Archibald Cox

American prosecutor

Archibald Cox Jr. (May 17, 1912 – May 29, 2004) was an American lawyer, legal scholar and professor, whose career alternated between academia and government. He was noted for being fired by Richard Nixon for investigating the Watergate break-in.

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  • Social protest and even civil disobedience serve the law's need for growth. Ideally, reform would come according to reason and justice without self-help and disturbing, almost violent, forms of protest. … Still, candor compels one here again to acknowledge the gap between the ideal and the reality. Short of the millennium, sharp changes in the law depend partly upon the stimulus of protest.
    • Civil Rights, the Constitution, and the Courts (1967: Harvard University Press), pp. 22–23 (40 N.Y. State B.J. 161, 169 (1968)).
  • Even in a time of ferment and necessary social change—especially in such time—the most important thing about the legal profession is that we inherit the tradition of seven or eight centuries of continuous concern for the institutions and aspirations—for the processes, ideals and sense of right and justice—that make for a free and civilized society. It is not the age of the profession that matters... What matters most is that through the centuries the men of law have been persistently concerned with the resolution of disputes... in ways that enable society to achieve its goals with a minimum of force and a maximum of reason. Our own era has urgent need for lawyers not to resist change but to channel the vital forces at work in the community along the lines of justice and reason, on a scale and at a pace heretofore unprecedented. Only thus can we fulfil our ancient heritage.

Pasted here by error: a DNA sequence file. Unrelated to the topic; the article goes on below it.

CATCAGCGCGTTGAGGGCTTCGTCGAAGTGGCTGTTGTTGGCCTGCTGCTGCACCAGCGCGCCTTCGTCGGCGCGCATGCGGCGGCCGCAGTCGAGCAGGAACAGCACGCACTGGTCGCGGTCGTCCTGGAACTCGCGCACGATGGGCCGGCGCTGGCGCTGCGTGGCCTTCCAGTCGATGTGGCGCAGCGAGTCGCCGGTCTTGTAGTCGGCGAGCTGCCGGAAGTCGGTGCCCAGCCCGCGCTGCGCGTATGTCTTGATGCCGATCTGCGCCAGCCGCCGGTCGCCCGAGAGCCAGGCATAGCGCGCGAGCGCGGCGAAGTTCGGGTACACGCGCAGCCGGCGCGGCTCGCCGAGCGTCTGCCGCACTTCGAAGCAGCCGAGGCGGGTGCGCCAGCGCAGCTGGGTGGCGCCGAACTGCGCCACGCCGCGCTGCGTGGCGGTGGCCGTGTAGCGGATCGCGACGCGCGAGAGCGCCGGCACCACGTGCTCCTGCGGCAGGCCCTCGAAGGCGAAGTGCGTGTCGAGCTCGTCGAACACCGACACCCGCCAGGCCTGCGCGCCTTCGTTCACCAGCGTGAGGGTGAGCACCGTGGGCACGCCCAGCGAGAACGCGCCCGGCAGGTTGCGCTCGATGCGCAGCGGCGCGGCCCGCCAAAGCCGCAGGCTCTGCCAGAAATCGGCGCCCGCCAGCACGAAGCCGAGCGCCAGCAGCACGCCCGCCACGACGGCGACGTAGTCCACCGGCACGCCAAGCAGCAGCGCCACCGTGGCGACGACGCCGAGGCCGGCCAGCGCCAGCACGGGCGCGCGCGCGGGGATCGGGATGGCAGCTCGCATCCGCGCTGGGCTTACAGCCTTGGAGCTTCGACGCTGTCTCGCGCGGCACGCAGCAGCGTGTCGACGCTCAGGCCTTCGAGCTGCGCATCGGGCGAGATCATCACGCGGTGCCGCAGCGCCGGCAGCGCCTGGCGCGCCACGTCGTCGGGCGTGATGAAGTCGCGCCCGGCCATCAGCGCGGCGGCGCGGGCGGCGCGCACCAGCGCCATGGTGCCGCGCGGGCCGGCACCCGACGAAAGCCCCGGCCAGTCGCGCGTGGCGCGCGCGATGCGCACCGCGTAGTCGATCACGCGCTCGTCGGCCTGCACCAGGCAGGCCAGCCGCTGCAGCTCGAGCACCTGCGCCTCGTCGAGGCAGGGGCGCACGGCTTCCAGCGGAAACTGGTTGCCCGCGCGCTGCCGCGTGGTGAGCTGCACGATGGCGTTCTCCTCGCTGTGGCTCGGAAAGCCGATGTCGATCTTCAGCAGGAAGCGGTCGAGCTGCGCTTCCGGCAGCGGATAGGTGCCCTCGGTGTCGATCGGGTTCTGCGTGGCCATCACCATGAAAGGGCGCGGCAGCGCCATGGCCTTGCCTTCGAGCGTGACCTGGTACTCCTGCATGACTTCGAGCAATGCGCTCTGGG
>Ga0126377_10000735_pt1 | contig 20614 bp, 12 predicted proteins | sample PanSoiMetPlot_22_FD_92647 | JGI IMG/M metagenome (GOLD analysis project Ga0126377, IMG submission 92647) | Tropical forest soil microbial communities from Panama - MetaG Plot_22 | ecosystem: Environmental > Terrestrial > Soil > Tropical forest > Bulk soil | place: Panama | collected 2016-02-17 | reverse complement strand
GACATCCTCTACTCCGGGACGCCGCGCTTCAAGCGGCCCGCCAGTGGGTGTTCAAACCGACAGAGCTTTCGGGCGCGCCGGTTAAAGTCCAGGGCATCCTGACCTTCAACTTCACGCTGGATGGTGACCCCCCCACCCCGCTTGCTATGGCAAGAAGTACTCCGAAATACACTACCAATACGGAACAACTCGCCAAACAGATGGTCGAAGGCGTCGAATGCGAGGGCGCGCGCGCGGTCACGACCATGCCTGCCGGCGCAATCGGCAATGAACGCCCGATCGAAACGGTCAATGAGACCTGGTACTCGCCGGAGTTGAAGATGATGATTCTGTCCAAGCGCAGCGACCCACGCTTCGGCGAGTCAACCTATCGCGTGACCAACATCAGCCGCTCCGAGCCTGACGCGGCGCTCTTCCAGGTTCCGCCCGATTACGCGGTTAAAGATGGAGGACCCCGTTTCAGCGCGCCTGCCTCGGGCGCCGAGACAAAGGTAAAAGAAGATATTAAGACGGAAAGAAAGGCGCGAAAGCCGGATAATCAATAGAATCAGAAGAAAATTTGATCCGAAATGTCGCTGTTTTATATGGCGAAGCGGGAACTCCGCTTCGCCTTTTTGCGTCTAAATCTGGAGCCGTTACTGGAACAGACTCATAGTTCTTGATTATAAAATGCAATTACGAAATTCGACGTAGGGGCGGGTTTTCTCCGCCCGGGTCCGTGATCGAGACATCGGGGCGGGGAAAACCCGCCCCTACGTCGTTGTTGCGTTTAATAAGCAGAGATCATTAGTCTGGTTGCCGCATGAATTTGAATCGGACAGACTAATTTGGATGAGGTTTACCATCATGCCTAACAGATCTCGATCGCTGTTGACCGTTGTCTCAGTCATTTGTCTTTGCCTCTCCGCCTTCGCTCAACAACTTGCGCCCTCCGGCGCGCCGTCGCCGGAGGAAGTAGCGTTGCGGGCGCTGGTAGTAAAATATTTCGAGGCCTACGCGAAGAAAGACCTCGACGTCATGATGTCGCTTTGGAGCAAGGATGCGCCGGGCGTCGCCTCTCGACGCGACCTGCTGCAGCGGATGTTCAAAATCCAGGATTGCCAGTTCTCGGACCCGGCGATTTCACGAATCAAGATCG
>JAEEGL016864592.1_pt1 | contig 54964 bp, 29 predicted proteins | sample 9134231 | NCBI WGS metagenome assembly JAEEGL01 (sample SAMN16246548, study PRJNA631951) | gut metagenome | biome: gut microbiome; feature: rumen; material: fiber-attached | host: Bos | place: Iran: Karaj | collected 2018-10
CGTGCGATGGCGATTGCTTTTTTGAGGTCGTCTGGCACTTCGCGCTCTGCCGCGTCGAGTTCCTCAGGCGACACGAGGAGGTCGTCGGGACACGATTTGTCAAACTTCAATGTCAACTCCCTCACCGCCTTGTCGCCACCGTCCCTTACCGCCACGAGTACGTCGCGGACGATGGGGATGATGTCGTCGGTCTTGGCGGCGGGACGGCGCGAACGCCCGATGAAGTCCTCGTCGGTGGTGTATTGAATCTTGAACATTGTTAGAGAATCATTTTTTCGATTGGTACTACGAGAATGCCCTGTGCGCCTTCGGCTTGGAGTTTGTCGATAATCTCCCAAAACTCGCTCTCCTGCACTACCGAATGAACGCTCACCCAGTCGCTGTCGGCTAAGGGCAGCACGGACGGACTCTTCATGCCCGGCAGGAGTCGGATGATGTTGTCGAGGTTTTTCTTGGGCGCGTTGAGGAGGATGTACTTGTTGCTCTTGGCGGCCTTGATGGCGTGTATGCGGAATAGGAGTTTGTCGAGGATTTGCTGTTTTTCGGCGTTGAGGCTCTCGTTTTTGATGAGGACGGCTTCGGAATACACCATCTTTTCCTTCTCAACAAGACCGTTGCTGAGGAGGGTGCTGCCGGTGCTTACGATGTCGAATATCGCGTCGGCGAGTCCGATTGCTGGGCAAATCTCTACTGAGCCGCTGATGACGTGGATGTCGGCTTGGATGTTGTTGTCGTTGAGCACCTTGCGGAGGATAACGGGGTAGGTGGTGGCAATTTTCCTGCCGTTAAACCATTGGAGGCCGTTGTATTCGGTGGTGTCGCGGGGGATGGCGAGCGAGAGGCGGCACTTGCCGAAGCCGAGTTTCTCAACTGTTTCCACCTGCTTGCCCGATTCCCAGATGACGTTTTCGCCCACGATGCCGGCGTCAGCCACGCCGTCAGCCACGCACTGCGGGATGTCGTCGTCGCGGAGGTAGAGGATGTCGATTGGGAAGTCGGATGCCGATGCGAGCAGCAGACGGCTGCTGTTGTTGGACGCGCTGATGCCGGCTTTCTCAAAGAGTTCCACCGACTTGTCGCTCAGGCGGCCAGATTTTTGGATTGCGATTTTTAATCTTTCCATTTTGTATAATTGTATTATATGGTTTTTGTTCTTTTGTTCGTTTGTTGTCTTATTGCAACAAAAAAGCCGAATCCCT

• "Lawyers and Social Ferment", 16 Harvard Law Journal (1962), p. 152.
  • Whether we shall continue to be a Government of laws and not of men is now for Congress and ultimately the American people to decide.
    • "Cox Office Shut On Nixon's Order" Oelsner, Lesley (October 21, 1973 : The New York Times), p. 60

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